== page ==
Co-Parenting with a Difficult Ex-Spouse

Co-parenting is a challenge with a difficult ex from an acrimonious divorce, however there are ways to make this task easier. The main point is to fly under his/her radar. These people are looking for ammunition to get back at you for leaving, so do not give any opportunity for an attack. This includes not mentioning them or divorce details on social media. The less direct contact one has with this type of ex, makes co-parenting smoother.  

A way to make co-parenting with a high conflict individual easier is to make sure you are nurtured. Get a massage. Go out and vent to buddies. Join a support group who can give you understanding and strategies on getting through this ordeal. Do activities that bring you joy and may have been buried during marriage. Get yourself in the best place possible, mentally, physically, and spiritually to be able to deal calmly with a co-parent who does not want to cooperate.

Whatever you can do to empower yourself and become stronger – weakens the hold of these contentious co-parents. Take a class which could lead to a new career path. Do a charity bike ride in a far flung place. Trek up Mt. Kilimanjaro for a life changing experience, as one divorce pal did. These physical challenges have awakened a new sense of power and increased self-esteem in many people. Sometimes one’s self-esteem and self-worth took a battering in a toxic marriage and requires this boost.

Connect with others through volunteering. When you have other interests, a social network, and new areas of expertise – you are less able to be manipulated or controlled. Approach interactions with your ex, without emotion as if it were business ones. Redirect communication to stay focused, so the high conflict parent does not go off on tangents. The goal of co-parenting is well-adjusted children who feel safe with both parents. If the co-parenting experience is not going well then discuss this with your attorney. Perhaps meeting with a mediator or your child’s therapist (if there is one) may help everyone to be on the same page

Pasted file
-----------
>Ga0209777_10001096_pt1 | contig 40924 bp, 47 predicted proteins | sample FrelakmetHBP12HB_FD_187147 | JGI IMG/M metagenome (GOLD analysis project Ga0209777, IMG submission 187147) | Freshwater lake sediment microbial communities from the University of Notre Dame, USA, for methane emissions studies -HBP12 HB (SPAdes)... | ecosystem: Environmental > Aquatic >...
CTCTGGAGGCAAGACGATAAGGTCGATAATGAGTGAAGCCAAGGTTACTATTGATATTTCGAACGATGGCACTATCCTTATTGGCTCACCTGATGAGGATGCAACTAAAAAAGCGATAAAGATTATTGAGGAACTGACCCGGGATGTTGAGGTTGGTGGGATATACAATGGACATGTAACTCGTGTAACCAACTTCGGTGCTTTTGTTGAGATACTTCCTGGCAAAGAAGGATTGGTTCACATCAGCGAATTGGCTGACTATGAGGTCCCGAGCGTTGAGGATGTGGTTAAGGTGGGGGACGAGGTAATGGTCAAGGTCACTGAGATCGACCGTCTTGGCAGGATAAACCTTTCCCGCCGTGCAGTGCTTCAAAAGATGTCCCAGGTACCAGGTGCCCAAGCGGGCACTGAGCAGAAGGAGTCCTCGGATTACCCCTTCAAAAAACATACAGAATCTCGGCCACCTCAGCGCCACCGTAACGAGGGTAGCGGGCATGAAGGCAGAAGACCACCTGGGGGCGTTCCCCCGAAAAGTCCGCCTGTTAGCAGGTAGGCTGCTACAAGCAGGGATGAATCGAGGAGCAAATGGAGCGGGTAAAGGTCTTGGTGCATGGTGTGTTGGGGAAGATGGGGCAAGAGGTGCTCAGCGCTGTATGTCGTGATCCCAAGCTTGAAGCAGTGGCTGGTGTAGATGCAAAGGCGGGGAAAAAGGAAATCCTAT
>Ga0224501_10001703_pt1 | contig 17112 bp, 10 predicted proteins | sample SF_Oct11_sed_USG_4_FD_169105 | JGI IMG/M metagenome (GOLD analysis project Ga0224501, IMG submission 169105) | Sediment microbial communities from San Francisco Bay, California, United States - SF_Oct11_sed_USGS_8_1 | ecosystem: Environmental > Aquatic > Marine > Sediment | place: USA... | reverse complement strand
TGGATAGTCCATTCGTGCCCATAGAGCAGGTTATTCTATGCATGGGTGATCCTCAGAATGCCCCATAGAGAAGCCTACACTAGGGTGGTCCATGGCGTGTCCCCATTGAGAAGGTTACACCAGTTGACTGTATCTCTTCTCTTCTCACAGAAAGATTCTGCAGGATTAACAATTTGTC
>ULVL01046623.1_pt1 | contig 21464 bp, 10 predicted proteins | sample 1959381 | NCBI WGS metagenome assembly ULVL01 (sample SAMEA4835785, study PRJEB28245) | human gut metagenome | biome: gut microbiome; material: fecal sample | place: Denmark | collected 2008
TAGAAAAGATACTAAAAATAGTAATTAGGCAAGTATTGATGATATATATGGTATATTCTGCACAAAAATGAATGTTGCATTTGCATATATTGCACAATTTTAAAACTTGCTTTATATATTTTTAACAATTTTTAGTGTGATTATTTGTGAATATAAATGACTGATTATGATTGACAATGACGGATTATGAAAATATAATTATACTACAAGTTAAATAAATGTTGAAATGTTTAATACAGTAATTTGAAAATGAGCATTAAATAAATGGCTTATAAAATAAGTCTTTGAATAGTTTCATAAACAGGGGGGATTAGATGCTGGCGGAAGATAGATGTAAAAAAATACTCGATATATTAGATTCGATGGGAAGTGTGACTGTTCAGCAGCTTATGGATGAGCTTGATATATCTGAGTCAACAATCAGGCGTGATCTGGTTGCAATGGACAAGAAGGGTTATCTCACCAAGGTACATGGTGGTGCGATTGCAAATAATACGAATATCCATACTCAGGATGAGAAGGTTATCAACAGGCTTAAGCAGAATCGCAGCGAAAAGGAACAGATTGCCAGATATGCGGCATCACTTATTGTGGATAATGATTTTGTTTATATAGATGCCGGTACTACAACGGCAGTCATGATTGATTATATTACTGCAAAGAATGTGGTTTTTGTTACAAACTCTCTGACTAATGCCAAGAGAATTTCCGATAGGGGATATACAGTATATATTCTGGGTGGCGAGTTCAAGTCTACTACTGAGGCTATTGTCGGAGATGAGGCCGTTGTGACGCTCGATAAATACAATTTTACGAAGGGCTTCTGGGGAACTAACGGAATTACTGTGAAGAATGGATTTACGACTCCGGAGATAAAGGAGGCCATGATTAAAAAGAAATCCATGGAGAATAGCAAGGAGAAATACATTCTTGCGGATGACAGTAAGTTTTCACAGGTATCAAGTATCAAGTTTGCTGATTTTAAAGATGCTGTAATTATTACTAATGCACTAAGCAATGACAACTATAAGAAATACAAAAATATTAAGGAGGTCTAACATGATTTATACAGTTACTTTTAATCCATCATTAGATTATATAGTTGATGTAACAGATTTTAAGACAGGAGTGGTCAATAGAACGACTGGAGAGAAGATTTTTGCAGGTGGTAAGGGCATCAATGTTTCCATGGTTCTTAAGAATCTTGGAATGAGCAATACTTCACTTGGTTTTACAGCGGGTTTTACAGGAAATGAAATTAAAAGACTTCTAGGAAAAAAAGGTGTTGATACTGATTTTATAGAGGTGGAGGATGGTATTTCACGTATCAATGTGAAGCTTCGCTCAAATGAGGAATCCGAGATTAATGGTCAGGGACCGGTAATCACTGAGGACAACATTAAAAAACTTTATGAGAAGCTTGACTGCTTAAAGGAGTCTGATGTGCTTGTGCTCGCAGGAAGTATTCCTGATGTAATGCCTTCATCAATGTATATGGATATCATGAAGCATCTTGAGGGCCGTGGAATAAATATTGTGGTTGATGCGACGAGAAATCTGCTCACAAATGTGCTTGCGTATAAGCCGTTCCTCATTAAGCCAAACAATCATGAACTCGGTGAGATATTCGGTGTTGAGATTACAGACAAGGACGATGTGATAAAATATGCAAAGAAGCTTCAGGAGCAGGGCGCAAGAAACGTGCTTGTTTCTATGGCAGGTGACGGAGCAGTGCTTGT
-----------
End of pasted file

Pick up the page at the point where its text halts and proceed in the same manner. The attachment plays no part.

In our Parenting Plan, the custody evaluator mandated that all of our communication go through a specific mediator. It was a relief never to talk to, or e-mail my ex-husband again. Some celebrity ex-couples have chosen this route too and have an intermediary handle their communication between each other. This can also be arranged after divorce, if things are not going well. My ex tried to block me from taking my sons out of the country, stating that he had not been notified of this trip. Our mediator resent the initial e-mail from six months prior – so having a third party in place was invaluable for situations like this one.

Limiting physical interactions increases success with co-parenting. There are calendars online that both parents access to check on the children’s schedules and to add events. Then Mom and Dad are both on the same page and cannot complain that they were not informed of something. Have a neutral drop off and pick up point, such as a school or day care center. When parents each have a car seat and some duplicate items, there is less stuff to go back and forth.  Arrange for separate Parent/Teacher conferences and have information/reports sent to each parent.

Be prepared for whatever your former spouse can do to undermine your parenting. In several cases, exes have contacted Child Protective Services (CPS) on trumped up charges, which still have to be investigated. One father called CPS to come right after his wife and sons returned from a trip. There were piles of laundry around and litter boxes that needed changing. Luckily, there was nutritious food in the pantry and freezer, although no fresh dairy or produce. CPS did not charge the mother with anything, but still required a follow up visit.  

Avoid potential problems as much as possible. Ask first when the other parent wants vacation time if your schedule is flexible, before planning yours. Try to avoid any battles. If you can give a little more on smaller issues, then that can pay off down the road when larger ones occur.  


Wendi Schuller, uses her knowledge as a nurse, Neuro-Linguistic Programmer (NLP), and hypnotherapist, to author the book The Women’s Holistic Guide to Divorce that helps women regaining their strength of inner peace and wisdom. She can be reached by email

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